At the same time, students send more applications than they once did, abetted by the electronic forms that have become nearly universal, and uniform applications that can make adding one more college to the list just a matter of a mouse click. Seven years ago, 315 colleges and universities accepted the most widely used form, the Common Application; this year, 517 did.
Students applying to seven or more colleges made up just 9 percent of the applicant pool in 1990, but accounted for 29 percent in 2011, according to surveys by the National Association for College Admission Counseling, and counselors and admissions officers say they think the figure has gone higher still. While people have lavished attention on a Long Island teenager who was accepted by all eight Ivy League colleges, admissions professionals say it is remarkable that anyone would apply to all eight.
Stanford received 42,167 applications for the class of 2018 and sent 2,138 acceptance notices, for a first-year class that, ultimately, will number about 1,700.
The University of California, Los Angeles, the national leader in applications, had more than 86,000 requests—twice as many as in 2005—for space in a first-year class of about 6,000, and it also received 19,000 applications to transfer from other colleges and universities. This year, for the first time, the admission rate for first-year applicants at U.C.L.A. and the University of California, Berkeley, could drop below 20 percent.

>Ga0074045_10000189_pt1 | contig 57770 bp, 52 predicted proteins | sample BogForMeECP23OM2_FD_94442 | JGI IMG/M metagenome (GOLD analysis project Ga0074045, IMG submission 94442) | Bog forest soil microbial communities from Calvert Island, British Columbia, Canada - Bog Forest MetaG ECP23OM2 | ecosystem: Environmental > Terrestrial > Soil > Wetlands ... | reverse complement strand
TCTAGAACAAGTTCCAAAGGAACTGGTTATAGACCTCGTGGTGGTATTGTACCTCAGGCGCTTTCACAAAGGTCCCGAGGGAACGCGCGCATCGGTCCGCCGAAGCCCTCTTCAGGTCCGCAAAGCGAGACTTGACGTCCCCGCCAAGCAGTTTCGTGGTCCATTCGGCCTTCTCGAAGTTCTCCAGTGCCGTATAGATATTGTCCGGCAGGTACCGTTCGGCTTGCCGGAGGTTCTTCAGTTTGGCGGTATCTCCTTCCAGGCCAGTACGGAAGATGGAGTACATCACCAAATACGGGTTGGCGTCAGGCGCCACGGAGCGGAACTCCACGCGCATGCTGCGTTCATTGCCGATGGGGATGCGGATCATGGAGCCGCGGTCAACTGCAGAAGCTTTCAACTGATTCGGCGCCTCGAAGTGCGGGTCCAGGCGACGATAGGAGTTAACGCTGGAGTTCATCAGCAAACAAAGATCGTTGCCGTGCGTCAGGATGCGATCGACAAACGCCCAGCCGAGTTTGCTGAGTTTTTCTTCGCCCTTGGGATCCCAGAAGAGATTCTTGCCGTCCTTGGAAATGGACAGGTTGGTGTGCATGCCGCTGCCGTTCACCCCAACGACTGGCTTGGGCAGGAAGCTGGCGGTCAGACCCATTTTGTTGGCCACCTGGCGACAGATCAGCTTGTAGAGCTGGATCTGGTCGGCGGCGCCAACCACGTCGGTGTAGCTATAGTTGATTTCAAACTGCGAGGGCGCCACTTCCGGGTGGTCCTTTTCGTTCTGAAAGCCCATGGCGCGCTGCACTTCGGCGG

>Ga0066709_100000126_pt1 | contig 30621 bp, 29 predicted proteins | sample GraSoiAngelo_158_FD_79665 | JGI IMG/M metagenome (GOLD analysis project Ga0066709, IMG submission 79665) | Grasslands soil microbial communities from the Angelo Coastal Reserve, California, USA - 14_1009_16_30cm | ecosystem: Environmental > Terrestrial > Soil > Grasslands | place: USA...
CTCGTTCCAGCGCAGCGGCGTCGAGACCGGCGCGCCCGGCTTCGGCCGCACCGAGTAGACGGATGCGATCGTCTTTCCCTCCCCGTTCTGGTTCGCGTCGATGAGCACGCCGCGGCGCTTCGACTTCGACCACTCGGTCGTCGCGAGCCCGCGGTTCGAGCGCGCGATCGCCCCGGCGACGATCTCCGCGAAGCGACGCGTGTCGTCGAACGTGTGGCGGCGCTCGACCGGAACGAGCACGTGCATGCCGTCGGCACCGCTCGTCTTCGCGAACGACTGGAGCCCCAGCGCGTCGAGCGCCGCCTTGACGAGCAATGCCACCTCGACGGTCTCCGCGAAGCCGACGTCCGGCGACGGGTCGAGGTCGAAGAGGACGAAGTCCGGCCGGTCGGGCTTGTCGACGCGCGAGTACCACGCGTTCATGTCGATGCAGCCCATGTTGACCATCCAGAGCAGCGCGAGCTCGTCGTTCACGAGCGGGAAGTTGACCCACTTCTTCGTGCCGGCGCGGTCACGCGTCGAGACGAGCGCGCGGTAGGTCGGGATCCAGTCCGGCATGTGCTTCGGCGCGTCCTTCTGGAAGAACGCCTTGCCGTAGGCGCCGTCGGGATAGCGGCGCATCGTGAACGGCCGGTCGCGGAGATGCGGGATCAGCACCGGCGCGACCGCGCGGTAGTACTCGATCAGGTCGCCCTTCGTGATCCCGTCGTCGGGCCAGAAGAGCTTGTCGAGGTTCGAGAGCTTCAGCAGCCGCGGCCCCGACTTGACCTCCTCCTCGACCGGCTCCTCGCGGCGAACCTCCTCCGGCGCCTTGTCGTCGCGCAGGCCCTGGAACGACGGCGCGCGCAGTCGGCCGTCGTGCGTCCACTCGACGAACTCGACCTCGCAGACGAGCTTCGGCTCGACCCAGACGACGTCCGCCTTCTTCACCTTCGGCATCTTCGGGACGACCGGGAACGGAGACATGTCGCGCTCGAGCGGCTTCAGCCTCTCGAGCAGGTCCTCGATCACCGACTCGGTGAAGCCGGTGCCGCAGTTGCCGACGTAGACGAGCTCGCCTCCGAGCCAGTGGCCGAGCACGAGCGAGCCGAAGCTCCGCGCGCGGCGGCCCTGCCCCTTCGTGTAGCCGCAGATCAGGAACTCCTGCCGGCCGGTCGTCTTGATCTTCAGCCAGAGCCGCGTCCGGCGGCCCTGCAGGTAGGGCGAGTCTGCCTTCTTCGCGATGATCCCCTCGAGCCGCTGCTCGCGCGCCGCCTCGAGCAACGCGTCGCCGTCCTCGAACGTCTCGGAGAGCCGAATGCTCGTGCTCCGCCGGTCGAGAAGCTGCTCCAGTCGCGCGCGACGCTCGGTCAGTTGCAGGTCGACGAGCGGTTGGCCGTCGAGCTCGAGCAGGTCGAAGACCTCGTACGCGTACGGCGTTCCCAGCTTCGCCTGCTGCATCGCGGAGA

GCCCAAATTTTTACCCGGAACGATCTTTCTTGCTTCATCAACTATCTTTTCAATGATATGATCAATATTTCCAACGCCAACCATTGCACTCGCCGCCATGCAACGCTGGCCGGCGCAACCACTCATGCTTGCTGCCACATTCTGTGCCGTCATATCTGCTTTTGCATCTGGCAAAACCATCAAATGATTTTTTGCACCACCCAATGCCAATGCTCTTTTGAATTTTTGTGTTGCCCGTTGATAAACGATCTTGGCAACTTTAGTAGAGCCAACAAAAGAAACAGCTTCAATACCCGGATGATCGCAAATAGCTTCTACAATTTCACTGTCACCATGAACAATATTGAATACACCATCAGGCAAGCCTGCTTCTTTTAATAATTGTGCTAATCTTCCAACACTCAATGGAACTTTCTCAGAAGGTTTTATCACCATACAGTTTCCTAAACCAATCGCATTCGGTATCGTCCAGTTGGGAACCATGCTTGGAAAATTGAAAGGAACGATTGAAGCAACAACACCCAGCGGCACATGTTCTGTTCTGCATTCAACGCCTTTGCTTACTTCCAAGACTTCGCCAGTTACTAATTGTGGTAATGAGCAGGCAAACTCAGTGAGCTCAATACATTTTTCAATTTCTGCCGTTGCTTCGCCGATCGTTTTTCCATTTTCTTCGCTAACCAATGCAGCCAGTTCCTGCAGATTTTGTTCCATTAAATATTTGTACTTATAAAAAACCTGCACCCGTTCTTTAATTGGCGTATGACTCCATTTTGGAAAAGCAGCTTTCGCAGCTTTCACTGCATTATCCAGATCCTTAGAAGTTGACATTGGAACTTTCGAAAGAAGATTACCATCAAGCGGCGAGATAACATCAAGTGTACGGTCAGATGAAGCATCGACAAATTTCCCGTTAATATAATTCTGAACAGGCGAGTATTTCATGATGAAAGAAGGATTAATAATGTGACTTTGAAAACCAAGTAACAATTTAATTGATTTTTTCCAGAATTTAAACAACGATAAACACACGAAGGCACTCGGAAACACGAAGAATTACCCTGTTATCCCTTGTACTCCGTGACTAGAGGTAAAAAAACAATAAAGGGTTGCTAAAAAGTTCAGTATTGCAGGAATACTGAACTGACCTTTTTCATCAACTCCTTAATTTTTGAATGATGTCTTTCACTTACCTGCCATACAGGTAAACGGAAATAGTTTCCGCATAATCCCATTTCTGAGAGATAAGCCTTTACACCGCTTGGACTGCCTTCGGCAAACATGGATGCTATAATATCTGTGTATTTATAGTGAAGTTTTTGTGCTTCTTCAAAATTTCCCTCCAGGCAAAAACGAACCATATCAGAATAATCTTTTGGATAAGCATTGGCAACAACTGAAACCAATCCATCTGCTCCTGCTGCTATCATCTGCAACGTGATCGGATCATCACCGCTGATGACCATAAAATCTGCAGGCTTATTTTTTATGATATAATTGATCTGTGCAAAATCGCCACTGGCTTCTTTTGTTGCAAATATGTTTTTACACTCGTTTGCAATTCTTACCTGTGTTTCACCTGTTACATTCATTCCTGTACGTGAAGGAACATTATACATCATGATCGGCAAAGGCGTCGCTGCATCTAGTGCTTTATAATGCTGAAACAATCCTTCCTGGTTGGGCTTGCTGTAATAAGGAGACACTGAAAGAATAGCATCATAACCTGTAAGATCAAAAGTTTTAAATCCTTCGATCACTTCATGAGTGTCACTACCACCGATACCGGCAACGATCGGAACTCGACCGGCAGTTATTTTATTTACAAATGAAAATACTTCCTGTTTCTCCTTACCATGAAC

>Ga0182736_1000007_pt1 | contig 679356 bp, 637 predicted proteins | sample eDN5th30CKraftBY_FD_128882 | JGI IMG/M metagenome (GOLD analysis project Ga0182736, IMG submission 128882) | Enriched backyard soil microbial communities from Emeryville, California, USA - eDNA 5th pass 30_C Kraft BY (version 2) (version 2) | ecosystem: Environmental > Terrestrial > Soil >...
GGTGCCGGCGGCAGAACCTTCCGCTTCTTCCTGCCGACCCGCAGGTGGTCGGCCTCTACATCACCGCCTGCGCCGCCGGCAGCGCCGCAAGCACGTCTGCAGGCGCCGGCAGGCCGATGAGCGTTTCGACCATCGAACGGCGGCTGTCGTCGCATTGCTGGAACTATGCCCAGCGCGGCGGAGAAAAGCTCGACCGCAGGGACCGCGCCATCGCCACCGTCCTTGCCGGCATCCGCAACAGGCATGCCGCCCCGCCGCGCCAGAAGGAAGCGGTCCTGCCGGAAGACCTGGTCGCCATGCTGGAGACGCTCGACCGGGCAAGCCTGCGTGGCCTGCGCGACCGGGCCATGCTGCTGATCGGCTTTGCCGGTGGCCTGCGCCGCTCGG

"For most kids, this really used to be a regional process, but they have access to so much information online now, so every school seems local," said Richard H. Shaw, the dean of undergraduate admission at Stanford. Admissions directors at several top Eastern colleges agreed, saying that they now received more applications from California than any other state, which would have been unthinkable a few years ago.
Some of them also pointed to colleges' increasingly aggressive outreach to prospective students, with mailings, emails and advertising—some of it well intentioned, and some of it more cynical.